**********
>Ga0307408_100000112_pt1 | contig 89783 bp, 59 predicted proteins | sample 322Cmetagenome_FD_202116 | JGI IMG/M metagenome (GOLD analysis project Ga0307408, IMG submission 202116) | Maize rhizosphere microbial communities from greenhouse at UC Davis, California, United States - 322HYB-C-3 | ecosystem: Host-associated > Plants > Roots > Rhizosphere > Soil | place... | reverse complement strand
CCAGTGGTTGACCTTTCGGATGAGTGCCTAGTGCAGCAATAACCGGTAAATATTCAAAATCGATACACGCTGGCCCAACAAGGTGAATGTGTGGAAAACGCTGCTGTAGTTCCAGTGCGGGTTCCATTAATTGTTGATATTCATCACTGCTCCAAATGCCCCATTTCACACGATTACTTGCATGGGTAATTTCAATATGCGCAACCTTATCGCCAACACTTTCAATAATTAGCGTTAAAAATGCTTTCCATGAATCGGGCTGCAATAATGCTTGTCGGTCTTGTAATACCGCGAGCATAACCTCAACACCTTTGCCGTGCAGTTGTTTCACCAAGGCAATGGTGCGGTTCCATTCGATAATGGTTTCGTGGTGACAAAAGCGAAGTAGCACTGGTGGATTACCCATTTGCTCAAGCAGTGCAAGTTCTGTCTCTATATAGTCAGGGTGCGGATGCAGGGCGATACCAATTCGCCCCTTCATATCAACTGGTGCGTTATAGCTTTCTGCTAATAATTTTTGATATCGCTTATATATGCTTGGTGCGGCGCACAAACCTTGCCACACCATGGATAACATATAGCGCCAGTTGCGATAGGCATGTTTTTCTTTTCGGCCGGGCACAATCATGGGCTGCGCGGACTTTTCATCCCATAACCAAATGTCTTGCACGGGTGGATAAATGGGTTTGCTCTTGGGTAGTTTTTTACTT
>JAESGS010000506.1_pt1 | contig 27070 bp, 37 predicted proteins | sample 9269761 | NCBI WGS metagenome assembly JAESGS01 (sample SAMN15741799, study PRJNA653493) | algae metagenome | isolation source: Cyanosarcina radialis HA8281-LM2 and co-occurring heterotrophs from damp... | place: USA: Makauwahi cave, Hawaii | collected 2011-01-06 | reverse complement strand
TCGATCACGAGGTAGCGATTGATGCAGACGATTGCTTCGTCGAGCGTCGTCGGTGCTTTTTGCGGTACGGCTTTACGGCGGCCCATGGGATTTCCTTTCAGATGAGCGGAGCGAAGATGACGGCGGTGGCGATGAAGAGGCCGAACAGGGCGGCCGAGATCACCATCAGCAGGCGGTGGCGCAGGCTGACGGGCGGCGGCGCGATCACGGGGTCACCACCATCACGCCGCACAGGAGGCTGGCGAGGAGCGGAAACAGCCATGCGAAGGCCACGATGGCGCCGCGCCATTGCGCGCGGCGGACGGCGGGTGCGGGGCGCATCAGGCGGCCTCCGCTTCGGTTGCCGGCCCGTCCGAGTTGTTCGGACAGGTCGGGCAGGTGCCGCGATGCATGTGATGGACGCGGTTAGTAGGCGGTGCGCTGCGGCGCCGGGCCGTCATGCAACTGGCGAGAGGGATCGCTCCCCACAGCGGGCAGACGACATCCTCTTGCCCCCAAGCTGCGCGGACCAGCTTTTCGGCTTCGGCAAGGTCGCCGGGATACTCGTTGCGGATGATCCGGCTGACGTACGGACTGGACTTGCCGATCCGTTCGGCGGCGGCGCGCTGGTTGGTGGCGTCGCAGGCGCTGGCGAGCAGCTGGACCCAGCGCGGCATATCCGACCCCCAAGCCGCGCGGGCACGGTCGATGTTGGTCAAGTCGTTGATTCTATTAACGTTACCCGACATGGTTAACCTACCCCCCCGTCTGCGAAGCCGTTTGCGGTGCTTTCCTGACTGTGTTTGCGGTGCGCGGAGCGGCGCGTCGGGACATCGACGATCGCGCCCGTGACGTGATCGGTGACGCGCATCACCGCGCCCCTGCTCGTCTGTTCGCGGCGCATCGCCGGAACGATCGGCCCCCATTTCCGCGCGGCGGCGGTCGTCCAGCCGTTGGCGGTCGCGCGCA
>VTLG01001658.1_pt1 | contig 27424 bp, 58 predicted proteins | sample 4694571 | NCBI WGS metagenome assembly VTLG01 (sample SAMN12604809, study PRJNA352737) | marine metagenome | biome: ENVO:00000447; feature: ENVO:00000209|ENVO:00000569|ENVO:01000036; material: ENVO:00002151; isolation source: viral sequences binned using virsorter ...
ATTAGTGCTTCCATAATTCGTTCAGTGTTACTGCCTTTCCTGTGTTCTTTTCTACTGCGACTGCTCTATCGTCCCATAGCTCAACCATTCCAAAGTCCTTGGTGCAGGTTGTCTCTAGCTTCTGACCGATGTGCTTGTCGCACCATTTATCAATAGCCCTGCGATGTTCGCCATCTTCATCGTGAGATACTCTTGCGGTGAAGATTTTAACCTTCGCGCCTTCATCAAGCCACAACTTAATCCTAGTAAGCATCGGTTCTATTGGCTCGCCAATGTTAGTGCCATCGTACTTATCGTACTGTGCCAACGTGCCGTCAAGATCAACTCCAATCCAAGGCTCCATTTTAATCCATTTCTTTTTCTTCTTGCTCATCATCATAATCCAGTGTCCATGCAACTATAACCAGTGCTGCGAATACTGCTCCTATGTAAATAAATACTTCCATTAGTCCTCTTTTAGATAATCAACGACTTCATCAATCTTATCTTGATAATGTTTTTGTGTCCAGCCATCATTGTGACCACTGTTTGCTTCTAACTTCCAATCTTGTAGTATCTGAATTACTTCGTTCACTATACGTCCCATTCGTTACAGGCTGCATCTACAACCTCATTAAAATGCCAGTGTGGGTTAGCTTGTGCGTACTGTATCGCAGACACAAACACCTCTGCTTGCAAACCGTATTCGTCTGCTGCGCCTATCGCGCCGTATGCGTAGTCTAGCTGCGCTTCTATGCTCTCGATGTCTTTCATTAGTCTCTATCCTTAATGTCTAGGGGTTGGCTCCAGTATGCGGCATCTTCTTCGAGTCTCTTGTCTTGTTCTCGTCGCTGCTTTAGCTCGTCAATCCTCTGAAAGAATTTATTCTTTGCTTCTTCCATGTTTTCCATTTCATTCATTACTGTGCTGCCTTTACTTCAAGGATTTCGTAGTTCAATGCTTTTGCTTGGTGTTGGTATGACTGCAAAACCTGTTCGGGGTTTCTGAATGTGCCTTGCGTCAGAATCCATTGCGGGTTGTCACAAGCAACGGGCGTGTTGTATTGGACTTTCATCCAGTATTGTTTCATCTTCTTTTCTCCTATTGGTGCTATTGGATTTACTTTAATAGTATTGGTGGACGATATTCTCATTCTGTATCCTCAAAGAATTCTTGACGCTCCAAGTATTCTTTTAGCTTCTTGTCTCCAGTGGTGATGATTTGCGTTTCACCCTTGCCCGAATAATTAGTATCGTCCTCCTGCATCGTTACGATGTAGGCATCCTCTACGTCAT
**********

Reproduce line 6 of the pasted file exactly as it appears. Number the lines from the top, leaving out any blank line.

ATTAGTGCTTCCATAATTCGTTCAGTGTTACTGCCTTTCCTGTGTTCTTTTCTACTGCGACTGCTCTATCGTCCCATAGCTCAACCATTCCAAAGTCCTTGGTGCAGGTTGTCTCTAGCTTCTGACCGATGTGCTTGTCGCACCATTTATCAATAGCCCTGCGATGTTCGCCATCTTCATCGTGAGATACTCTTGCGGTGAAGATTTTAACCTTCGCGCCTTCATCAAGCCACAACTTAATCCTAGTAAGCATCGGTTCTATTGGCTCGCCAATGTTAGTGCCATCGTACTTATCGTACTGTGCCAACGTGCCGTCAAGATCAACTCCAATCCAAGGCTCCATTTTAATCCATTTCTTTTTCTTCTTGCTCATCATCATAATCCAGTGTCCATGCAACTATAACCAGTGCTGCGAATACTGCTCCTATGTAAATAAATACTTCCATTAGTCCTCTTTTAGATAATCAACGACTTCATCAATCTTATCTTGATAATGTTTTTGTGTCCAGCCATCATTGTGACCACTGTTTGCTTCTAACTTCCAATCTTGTAGTATCTGAATTACTTCGTTCACTATACGTCCCATTCGTTACAGGCTGCATCTACAACCTCATTAAAATGCCAGTGTGGGTTAGCTTGTGCGTACTGTATCGCAGACACAAACACCTCTGCTTGCAAACCGTATTCGTCTGCTGCGCCTATCGCGCCGTATGCGTAGTCTAGCTGCGCTTCTATGCTCTCGATGTCTTTCATTAGTCTCTATCCTTAATGTCTAGGGGTTGGCTCCAGTATGCGGCATCTTCTTCGAGTCTCTTGTCTTGTTCTCGTCGCTGCTTTAGCTCGTCAATCCTCTGAAAGAATTTATTCTTTGCTTCTTCCATGTTTTCCATTTCATTCATTACTGTGCTGCCTTTACTTCAAGGATTTCGTAGTTCAATGCTTTTGCTTGGTGTTGGTATGACTGCAAAACCTGTTCGGGGTTTCTGAATGTGCCTTGCGTCAGAATCCATTGCGGGTTGTCACAAGCAACGGGCGTGTTGTATTGGACTTTCATCCAGTATTGTTTCATCTTCTTTTCTCCTATTGGTGCTATTGGATTTACTTTAATAGTATTGGTGGACGATATTCTCATTCTGTATCCTCAAAGAATTCTTGACGCTCCAAGTATTCTTTTAGCTTCTTGTCTCCAGTGGTGATGATTTGCGTTTCACCCTTGCCCGAATAATTAGTATCGTCCTCCTGCATCGTTACGATGTAGGCATCCTCTACGTCAT